Alan Ehrenhalt is a former executive editor of GOVERNING.E-mail: firstname.lastname@example.org
Here's one of the more unusual "State of the State" stories I"ve seen in a while.
A couple of weeks ago, Idaho Governor Butch Otter was in the midst of his annual address to the state legislature when he suddenly appeared confused, paused for an embarrassingly long time, then resumed. He later said he had lost his place. (You can watch Otter's moment of confusion here, starting at about minute 1:30).
It was only after Dan Popkey of the Idaho Statesman did a thorough reporting job that the truth came out: Otter was thrown off because the teleprompter showed him Version 8 of the speech, not the Version 9 that he was expecting.
That was more than just a technical issue -- Version 8 contained some controversial language recommending that localities in Idaho have the option of taxing themselves to provide for new roads and bridges. Right now they lack that power, so this would be a rather momentous change.
But legislative leaders didn't like the idea, and somewhere between Version 8 and Version 9 the local option language quietly disappeared. However, nobody remembered to inform the teleprompter people. Otter saw the words in there, and didn't know what to do. Finally he just skipped them.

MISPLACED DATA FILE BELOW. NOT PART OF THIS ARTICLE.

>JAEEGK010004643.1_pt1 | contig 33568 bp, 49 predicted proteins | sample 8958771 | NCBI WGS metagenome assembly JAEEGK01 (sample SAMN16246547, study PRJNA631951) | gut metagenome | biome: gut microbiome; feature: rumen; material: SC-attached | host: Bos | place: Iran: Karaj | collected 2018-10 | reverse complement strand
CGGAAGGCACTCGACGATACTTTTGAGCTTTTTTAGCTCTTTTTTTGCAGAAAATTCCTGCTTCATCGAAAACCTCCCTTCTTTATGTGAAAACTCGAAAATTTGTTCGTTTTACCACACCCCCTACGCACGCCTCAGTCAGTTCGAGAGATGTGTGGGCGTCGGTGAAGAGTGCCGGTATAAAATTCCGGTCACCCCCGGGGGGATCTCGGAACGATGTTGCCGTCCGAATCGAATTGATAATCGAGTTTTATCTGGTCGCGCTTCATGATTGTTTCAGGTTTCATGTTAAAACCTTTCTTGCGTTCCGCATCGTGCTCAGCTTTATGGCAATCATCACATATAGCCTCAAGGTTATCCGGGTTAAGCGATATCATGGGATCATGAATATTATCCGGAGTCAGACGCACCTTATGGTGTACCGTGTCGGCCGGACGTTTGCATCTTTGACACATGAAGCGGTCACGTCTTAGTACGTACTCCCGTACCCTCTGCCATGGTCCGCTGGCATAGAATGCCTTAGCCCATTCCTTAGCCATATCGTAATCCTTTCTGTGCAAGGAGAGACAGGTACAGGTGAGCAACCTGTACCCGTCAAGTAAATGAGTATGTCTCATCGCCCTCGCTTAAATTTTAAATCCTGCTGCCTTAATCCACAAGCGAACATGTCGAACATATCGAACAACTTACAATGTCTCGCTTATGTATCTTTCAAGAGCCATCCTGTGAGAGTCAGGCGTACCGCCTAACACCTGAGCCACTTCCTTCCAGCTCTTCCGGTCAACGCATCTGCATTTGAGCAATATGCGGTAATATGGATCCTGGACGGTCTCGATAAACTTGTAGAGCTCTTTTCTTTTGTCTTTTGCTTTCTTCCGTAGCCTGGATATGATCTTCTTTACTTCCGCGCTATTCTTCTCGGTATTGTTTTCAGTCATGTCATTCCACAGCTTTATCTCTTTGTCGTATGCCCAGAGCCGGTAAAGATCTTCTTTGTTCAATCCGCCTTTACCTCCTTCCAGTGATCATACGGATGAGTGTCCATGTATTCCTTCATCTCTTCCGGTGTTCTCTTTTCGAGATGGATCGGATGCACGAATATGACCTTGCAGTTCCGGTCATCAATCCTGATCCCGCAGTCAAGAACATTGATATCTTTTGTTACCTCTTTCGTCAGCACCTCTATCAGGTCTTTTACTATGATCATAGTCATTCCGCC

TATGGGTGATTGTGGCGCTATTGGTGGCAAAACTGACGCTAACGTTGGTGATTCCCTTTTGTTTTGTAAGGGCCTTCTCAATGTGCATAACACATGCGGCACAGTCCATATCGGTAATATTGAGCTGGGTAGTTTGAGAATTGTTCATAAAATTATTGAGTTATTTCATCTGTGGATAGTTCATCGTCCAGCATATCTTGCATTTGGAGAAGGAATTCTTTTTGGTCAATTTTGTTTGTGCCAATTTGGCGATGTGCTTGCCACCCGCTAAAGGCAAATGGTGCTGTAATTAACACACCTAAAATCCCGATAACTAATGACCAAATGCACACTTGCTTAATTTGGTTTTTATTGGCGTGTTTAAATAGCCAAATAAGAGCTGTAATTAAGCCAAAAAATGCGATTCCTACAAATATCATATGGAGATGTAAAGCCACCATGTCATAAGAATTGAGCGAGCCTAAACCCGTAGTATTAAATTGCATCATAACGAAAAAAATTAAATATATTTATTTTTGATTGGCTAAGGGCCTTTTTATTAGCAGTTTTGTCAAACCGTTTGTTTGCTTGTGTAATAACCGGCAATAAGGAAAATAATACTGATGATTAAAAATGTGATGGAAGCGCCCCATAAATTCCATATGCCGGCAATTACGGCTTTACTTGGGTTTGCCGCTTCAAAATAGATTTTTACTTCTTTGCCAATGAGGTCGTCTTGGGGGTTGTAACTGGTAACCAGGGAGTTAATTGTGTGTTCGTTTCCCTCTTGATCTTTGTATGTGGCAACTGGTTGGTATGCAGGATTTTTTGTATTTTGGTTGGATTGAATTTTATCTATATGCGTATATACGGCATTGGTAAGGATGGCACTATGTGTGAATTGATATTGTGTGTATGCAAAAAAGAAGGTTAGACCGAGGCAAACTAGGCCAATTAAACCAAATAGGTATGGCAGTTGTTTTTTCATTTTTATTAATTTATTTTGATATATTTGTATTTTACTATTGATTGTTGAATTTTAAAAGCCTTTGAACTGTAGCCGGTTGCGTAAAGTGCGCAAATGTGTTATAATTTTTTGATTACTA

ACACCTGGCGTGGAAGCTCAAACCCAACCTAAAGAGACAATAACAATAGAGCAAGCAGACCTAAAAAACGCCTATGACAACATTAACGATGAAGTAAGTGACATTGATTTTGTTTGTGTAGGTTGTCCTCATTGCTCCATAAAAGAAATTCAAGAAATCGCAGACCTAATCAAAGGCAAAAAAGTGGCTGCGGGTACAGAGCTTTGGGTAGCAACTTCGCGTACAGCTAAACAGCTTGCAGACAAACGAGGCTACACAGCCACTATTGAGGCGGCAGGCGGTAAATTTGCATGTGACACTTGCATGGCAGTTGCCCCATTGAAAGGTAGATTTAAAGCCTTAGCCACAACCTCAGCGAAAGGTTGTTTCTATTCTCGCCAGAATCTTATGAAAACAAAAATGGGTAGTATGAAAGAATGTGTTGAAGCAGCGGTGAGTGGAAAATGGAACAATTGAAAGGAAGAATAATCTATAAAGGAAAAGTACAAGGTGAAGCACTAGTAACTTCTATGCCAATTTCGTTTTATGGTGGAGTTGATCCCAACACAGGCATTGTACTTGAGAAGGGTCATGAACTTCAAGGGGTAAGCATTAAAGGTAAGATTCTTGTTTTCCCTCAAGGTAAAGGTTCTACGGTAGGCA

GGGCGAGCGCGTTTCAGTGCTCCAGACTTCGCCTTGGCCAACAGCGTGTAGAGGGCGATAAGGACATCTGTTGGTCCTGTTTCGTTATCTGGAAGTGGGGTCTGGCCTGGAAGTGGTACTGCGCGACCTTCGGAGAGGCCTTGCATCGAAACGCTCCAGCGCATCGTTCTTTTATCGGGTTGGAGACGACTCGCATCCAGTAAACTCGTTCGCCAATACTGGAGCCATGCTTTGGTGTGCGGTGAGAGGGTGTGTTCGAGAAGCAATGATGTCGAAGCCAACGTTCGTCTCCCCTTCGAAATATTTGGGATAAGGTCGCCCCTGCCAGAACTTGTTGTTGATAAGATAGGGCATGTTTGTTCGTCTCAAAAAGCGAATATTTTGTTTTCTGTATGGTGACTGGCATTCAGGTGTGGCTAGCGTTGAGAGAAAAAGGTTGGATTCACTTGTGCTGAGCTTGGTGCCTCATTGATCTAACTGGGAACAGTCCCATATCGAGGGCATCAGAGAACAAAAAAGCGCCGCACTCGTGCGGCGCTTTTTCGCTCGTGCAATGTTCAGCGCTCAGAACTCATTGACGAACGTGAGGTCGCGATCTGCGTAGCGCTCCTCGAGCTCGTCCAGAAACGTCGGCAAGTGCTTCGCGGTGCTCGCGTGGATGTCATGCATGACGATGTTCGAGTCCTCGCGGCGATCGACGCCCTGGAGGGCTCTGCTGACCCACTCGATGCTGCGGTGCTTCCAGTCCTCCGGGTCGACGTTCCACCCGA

When Popkey reported all this, however, local governments got excited. They realized that Otter almost certainly did favor local option -- he just agreed to take it out of the speech to avoid creating a public ruckus.
It's anybody's guess what will happen next, but the assumption in Idaho local government seems to be that local option is coming, one way or another. There may be some teleprompter reform on the horizon as well.
Written and compiled by staff writers and editors, GOVERNING View is an on-the-ground, and sometimes behind-the-scenes, look at the topics we're covering in print and online. From notes on what's up in statehouses, county courthouses and city halls, to encounters with people, places and things, GOVERNING View is a window into the side of state and local government you don't always see.